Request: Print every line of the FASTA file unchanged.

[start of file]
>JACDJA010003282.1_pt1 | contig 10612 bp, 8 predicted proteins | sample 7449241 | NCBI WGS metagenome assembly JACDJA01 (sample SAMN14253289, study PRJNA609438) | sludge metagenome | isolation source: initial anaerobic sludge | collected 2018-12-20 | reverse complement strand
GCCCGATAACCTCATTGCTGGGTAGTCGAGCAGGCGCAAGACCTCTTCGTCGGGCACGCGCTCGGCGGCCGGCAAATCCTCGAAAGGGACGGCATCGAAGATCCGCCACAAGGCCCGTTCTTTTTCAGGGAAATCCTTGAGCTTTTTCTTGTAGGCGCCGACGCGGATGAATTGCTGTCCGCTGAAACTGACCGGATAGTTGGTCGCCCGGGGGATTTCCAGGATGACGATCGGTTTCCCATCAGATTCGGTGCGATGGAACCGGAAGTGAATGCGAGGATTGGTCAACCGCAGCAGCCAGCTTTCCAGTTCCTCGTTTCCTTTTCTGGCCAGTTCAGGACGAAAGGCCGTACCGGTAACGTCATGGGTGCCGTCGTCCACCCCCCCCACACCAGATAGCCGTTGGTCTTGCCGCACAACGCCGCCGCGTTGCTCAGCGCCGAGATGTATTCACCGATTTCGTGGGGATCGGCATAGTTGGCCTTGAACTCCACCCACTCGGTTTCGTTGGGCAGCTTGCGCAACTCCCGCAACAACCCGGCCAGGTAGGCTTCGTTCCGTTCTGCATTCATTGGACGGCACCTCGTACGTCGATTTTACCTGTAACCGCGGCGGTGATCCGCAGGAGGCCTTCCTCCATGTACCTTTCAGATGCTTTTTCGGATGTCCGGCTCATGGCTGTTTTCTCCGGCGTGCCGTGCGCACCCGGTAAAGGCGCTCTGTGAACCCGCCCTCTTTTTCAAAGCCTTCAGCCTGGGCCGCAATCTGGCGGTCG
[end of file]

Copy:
>JACDJA010003282.1_pt1 | contig 10612 bp, 8 predicted proteins | sample 7449241 | NCBI WGS metagenome assembly JACDJA01 (sample SAMN14253289, study PRJNA609438) | sludge metagenome | isolation source: initial anaerobic sludge | collected 2018-12-20 | reverse complement strand
GCCCGATAACCTCATTGCTGGGTAGTCGAGCAGGCGCAAGACCTCTTCGTCGGGCACGCGCTCGGCGGCCGGCAAATCCTCGAAAGGGACGGCATCGAAGATCCGCCACAAGGCCCGTTCTTTTTCAGGGAAATCCTTGAGCTTTTTCTTGTAGGCGCCGACGCGGATGAATTGCTGTCCGCTGAAACTGACCGGATAGTTGGTCGCCCGGGGGATTTCCAGGATGACGATCGGTTTCCCATCAGATTCGGTGCGATGGAACCGGAAGTGAATGCGAGGATTGGTCAACCGCAGCAGCCAGCTTTCCAGTTCCTCGTTTCCTTTTCTGGCCAGTTCAGGACGAAAGGCCGTACCGGTAACGTCATGGGTGCCGTCGTCCACCCCCCCCACACCAGATAGCCGTTGGTCTTGCCGCACAACGCCGCCGCGTTGCTCAGCGCCGAGATGTATTCACCGATTTCGTGGGGATCGGCATAGTTGGCCTTGAACTCCACCCACTCGGTTTCGTTGGGCAGCTTGCGCAACTCCCGCAACAACCCGGCCAGGTAGGCTTCGTTCCGTTCTGCATTCATTGGACGGCACCTCGTACGTCGATTTTACCTGTAACCGCGGCGGTGATCCGCAGGAGGCCTTCCTCCATGTACCTTTCAGATGCTTTTTCGGATGTCCGGCTCATGGCTGTTTTCTCCGGCGTGCCGTGCGCACCCGGTAAAGGCGCTCTGTGAACCCGCCCTCTTTTTCAAAGCCTTCAGCCTGGGCCGCAATCTGGCGGTCG